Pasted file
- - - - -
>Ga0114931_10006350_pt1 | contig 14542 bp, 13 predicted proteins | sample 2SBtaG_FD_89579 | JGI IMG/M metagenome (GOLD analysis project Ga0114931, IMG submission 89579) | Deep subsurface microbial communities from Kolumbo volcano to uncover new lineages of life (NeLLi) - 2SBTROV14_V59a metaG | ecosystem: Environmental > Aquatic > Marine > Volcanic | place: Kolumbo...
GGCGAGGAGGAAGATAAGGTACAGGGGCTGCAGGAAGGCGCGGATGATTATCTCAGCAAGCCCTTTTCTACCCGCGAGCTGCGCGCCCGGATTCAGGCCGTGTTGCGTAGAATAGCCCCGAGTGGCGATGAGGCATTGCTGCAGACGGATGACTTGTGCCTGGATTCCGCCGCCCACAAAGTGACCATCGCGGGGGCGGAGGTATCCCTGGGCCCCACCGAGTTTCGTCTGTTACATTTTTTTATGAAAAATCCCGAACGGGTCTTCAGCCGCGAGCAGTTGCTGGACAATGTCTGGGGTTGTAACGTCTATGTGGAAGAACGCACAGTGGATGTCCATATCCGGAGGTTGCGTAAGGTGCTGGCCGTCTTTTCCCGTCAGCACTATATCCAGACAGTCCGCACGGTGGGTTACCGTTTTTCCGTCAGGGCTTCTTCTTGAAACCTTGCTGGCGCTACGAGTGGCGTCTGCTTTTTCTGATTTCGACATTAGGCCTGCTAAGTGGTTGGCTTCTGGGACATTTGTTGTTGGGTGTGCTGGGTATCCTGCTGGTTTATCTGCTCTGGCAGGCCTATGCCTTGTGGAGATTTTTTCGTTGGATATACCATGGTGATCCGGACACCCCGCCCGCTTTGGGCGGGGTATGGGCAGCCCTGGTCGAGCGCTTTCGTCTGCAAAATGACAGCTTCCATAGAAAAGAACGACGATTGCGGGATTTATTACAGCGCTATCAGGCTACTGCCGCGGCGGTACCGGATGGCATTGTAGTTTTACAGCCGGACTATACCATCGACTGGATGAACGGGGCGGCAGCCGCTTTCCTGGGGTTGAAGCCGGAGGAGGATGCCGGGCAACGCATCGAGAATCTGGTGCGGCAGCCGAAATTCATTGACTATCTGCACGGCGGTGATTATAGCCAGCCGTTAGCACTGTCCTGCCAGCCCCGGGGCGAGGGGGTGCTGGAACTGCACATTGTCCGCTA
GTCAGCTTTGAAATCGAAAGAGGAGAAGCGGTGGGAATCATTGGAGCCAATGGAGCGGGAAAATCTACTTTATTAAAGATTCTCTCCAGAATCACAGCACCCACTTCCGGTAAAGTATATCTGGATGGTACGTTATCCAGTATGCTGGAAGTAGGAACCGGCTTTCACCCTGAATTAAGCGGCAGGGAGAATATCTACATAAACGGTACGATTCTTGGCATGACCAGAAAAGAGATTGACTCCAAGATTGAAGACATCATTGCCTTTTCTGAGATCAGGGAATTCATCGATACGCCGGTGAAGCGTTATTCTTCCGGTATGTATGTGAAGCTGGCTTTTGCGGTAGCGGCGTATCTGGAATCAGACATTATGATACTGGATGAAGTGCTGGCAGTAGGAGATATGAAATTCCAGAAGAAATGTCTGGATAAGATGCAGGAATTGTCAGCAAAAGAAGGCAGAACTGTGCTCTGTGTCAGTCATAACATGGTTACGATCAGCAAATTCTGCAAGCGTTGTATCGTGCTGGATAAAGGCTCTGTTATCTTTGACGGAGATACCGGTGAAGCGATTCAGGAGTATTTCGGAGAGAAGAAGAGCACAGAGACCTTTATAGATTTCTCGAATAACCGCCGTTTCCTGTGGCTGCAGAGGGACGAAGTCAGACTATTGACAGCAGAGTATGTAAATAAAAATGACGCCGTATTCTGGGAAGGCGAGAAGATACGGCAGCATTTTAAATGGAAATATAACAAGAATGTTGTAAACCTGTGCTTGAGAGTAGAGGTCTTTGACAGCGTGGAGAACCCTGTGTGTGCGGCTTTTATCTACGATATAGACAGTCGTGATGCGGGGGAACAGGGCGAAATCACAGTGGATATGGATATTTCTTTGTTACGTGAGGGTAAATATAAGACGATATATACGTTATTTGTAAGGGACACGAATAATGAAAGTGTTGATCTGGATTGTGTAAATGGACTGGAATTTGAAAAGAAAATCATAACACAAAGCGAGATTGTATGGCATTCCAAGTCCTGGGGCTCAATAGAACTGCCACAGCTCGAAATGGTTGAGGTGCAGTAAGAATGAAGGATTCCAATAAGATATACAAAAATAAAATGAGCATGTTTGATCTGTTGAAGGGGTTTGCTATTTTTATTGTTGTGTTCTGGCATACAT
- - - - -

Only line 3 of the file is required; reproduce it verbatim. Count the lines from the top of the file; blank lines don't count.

GTCAGCTTTGAAATCGAAAGAGGAGAAGCGGTGGGAATCATTGGAGCCAATGGAGCGGGAAAATCTACTTTATTAAAGATTCTCTCCAGAATCACAGCACCCACTTCCGGTAAAGTATATCTGGATGGTACGTTATCCAGTATGCTGGAAGTAGGAACCGGCTTTCACCCTGAATTAAGCGGCAGGGAGAATATCTACATAAACGGTACGATTCTTGGCATGACCAGAAAAGAGATTGACTCCAAGATTGAAGACATCATTGCCTTTTCTGAGATCAGGGAATTCATCGATACGCCGGTGAAGCGTTATTCTTCCGGTATGTATGTGAAGCTGGCTTTTGCGGTAGCGGCGTATCTGGAATCAGACATTATGATACTGGATGAAGTGCTGGCAGTAGGAGATATGAAATTCCAGAAGAAATGTCTGGATAAGATGCAGGAATTGTCAGCAAAAGAAGGCAGAACTGTGCTCTGTGTCAGTCATAACATGGTTACGATCAGCAAATTCTGCAAGCGTTGTATCGTGCTGGATAAAGGCTCTGTTATCTTTGACGGAGATACCGGTGAAGCGATTCAGGAGTATTTCGGAGAGAAGAAGAGCACAGAGACCTTTATAGATTTCTCGAATAACCGCCGTTTCCTGTGGCTGCAGAGGGACGAAGTCAGACTATTGACAGCAGAGTATGTAAATAAAAATGACGCCGTATTCTGGGAAGGCGAGAAGATACGGCAGCATTTTAAATGGAAATATAACAAGAATGTTGTAAACCTGTGCTTGAGAGTAGAGGTCTTTGACAGCGTGGAGAACCCTGTGTGTGCGGCTTTTATCTACGATATAGACAGTCGTGATGCGGGGGAACAGGGCGAAATCACAGTGGATATGGATATTTCTTTGTTACGTGAGGGTAAATATAAGACGATATATACGTTATTTGTAAGGGACACGAATAATGAAAGTGTTGATCTGGATTGTGTAAATGGACTGGAATTTGAAAAGAAAATCATAACACAAAGCGAGATTGTATGGCATTCCAAGTCCTGGGGCTCAATAGAACTGCCACAGCTCGAAATGGTTGAGGTGCAGTAAGAATGAAGGATTCCAATAAGATATACAAAAATAAAATGAGCATGTTTGATCTGTTGAAGGGGTTTGCTATTTTTATTGTTGTGTTCTGGCATACAT